November 20, 1995
1963: The Hope that Stemmed from the Fight for Equality
There is a desire in every person's inner being to strive for equality. The fight for equalization has existed throughout time. Jews, Negroes, women, and homosexuals are examples of those who have been inspired to fight for equal rights, for justice, and for freedom. The struggle for black equality was the event that turned the United States of America upside down. For over two centuries, Negroes have struggled to work their way up the ladder to ultimate parity. Methods for obtaining this equality differed over the years. Escaping slaves, underground railroads, court cases, demonstrations, sit-ins, and marches all played into the ever-complicating history of this struggle.
The intense hatred of whites for Negroes grew out of the Civil War. One of the reasons for the war was the issue of slavery. When the Confederates lost the war, their position in the political world was taken away. Any position held by someone connected with the Confederacy was given to a northern man. In many cases, the new man was a Negro. The Negroes did not have the opportunity for equality long. After a few years relations between the north and the south were restored, and the position was taken away from the Negroes and given back to white men. In the time that the Negroes occupied these positions, southern whites developed a deep hatred and animosity for Negroes. From that day forward the strain between blacks and whites grew.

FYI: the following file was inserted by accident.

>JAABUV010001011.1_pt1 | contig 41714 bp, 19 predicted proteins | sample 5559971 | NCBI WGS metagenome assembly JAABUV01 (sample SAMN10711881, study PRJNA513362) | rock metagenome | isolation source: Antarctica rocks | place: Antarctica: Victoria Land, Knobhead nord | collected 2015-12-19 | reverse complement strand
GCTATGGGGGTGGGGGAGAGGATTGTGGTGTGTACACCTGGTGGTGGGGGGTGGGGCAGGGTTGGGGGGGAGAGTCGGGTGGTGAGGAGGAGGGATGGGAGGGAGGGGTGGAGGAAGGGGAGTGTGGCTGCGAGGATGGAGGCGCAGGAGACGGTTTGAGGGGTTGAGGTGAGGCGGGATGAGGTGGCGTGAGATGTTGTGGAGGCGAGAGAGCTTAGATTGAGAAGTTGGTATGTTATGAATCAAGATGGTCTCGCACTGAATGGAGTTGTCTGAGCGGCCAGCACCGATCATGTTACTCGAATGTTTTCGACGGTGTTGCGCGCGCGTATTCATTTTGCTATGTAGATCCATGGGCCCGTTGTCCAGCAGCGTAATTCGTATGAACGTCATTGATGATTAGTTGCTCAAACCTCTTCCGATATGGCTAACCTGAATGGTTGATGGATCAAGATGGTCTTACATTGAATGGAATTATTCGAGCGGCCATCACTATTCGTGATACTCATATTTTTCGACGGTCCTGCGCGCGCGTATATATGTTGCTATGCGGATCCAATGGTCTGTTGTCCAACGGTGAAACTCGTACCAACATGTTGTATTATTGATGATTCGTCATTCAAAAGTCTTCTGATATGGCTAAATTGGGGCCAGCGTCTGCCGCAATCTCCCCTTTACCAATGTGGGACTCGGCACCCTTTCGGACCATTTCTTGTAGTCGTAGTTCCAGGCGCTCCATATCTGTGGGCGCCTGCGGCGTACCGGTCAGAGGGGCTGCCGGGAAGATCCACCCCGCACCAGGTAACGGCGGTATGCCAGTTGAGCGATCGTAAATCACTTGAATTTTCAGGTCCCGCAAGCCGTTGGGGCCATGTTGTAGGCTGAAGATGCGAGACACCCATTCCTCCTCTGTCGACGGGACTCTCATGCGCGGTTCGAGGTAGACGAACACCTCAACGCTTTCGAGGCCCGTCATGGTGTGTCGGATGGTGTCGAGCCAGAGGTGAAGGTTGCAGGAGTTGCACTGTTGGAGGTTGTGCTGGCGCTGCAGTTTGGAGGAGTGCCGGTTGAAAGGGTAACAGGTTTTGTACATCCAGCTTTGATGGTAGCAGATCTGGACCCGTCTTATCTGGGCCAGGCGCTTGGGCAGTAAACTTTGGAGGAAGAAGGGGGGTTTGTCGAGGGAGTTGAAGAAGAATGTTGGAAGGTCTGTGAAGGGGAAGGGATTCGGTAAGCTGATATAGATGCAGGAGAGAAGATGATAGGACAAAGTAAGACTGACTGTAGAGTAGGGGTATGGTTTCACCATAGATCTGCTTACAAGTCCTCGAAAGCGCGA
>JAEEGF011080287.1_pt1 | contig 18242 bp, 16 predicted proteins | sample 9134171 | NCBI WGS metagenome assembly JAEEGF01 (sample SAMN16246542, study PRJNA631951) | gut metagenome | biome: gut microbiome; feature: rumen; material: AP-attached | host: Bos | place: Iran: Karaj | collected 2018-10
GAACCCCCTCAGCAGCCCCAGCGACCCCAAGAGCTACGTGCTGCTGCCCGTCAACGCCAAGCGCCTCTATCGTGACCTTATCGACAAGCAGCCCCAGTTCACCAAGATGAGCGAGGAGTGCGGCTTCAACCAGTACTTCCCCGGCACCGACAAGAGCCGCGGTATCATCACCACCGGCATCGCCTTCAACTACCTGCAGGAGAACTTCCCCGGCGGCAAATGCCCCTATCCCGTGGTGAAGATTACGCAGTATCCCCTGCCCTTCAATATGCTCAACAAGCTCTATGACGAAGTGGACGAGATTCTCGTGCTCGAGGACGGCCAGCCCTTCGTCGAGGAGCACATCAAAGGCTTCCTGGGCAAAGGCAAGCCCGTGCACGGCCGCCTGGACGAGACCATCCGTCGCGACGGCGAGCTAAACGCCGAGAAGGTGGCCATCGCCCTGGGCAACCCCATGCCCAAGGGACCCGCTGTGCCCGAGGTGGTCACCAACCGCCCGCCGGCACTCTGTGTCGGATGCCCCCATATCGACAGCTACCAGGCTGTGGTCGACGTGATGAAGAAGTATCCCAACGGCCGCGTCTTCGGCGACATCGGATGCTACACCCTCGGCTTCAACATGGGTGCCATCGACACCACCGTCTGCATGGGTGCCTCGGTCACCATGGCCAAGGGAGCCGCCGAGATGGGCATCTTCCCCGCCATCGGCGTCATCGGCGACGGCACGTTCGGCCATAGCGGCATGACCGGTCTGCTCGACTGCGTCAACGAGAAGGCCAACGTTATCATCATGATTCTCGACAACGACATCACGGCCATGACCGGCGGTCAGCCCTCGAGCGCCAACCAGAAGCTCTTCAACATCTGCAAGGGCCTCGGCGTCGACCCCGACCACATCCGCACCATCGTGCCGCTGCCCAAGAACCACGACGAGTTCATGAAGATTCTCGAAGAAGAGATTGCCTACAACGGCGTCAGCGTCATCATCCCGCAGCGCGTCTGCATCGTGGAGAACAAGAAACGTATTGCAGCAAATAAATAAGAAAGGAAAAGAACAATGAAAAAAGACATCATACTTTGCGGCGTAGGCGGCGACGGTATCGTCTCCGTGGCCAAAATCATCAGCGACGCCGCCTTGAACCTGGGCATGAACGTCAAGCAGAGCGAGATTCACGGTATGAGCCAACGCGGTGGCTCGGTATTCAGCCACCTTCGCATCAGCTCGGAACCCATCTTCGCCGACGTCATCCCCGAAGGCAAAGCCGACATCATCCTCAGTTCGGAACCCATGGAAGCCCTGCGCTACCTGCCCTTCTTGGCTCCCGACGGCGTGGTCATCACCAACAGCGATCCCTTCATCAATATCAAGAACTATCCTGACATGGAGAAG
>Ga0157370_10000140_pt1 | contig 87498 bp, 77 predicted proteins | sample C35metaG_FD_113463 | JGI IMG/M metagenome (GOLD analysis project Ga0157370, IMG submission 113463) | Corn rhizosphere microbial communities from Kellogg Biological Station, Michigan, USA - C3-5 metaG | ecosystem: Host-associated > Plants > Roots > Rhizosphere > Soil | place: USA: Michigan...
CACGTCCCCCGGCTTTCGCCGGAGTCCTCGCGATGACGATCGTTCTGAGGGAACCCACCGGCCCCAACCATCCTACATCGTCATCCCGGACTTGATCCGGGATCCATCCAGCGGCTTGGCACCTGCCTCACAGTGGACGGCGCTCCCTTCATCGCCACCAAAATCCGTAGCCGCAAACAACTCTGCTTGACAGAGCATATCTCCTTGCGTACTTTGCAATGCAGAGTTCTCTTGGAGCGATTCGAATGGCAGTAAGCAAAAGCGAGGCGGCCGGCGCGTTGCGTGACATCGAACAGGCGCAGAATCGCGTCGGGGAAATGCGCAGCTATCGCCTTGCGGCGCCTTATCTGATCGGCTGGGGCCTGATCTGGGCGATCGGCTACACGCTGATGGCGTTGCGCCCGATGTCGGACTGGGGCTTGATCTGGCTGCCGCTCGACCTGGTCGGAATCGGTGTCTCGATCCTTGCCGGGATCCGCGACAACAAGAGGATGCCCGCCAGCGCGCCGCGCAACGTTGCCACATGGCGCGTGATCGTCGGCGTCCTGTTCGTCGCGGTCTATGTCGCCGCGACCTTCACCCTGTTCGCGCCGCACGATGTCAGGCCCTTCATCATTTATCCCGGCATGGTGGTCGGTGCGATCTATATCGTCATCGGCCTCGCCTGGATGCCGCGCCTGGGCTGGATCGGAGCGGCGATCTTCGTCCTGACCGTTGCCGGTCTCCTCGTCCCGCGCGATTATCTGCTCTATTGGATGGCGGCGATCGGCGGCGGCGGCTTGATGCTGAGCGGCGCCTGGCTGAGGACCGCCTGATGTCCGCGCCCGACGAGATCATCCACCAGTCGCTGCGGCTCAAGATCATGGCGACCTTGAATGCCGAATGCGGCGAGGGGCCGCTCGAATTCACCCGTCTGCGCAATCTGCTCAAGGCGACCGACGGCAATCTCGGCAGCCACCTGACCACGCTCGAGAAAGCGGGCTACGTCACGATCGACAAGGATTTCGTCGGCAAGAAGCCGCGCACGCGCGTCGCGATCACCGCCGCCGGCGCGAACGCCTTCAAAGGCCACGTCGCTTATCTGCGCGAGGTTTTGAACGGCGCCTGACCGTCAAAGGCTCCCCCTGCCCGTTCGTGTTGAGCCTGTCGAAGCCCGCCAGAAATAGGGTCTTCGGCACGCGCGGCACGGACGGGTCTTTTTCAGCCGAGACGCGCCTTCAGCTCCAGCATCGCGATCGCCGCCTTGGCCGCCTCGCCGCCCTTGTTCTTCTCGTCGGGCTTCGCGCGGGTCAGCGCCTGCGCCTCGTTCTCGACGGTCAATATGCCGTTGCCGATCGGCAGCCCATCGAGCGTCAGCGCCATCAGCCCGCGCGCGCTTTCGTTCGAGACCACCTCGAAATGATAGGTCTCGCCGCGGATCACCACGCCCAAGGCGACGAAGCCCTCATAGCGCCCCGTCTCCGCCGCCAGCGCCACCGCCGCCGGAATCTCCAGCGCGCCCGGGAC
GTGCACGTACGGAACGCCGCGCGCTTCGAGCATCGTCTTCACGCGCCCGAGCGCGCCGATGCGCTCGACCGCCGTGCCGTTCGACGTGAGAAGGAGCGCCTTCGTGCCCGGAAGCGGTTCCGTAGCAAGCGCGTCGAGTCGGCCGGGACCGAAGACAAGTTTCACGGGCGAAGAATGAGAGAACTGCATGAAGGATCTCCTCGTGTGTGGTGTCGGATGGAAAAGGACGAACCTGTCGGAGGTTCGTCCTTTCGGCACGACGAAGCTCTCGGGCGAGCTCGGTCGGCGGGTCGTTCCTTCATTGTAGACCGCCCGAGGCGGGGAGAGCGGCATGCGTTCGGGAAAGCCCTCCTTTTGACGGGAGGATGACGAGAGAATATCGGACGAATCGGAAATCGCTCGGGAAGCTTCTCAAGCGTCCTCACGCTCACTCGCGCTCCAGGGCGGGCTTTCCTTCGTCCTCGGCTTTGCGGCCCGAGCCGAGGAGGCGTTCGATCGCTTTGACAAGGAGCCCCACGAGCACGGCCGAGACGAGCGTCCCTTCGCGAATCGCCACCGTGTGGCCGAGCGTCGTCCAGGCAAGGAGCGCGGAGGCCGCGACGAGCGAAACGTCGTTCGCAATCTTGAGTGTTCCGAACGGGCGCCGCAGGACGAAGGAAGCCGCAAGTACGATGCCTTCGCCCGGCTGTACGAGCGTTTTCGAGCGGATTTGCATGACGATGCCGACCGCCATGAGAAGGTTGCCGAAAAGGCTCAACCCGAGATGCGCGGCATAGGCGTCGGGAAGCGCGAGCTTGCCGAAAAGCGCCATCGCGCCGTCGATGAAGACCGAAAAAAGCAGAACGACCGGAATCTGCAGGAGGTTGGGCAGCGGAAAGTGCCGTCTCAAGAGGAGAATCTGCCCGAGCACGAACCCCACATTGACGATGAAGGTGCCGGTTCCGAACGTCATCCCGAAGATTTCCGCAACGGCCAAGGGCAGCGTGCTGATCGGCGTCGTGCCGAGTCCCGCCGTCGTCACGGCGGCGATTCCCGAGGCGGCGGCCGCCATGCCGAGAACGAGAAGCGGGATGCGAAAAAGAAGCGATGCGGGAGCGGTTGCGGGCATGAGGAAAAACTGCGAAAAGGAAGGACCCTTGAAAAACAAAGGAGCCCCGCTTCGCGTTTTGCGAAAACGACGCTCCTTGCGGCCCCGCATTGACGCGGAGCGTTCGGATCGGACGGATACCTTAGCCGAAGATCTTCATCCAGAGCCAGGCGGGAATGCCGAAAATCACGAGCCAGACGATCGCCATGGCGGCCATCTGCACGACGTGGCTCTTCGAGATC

Racial discrimination appeared to be eternally present. Hope looked slim as the years wore on, and little progress was made toward freedom. Tension came to a head in 1963 as Negroes grew tired of silent acceptance of racial discrimination. Demonstrations, sit-ins, peace talks, and marches graced the front pages of the newspapers in major cities in the south and in the north. The hope of a future for African-American people in America was greatly affected by the struggles and persecution they endured during the year 1963.
The struggles started in the hearts of every black person alive. The feelings began with children as they were called "niggers", and as they were beat up upon by white children. The opportunity to fight back wasn't given, nor was it taught in Negro homes. As jobs were gained in the white world, discrimination grew. Striving for excellence and higher knowledge of the trade was forbidden and punishable by the loss of the job. Anger and bitterness grew in hearts until they knew it was time to act as a people.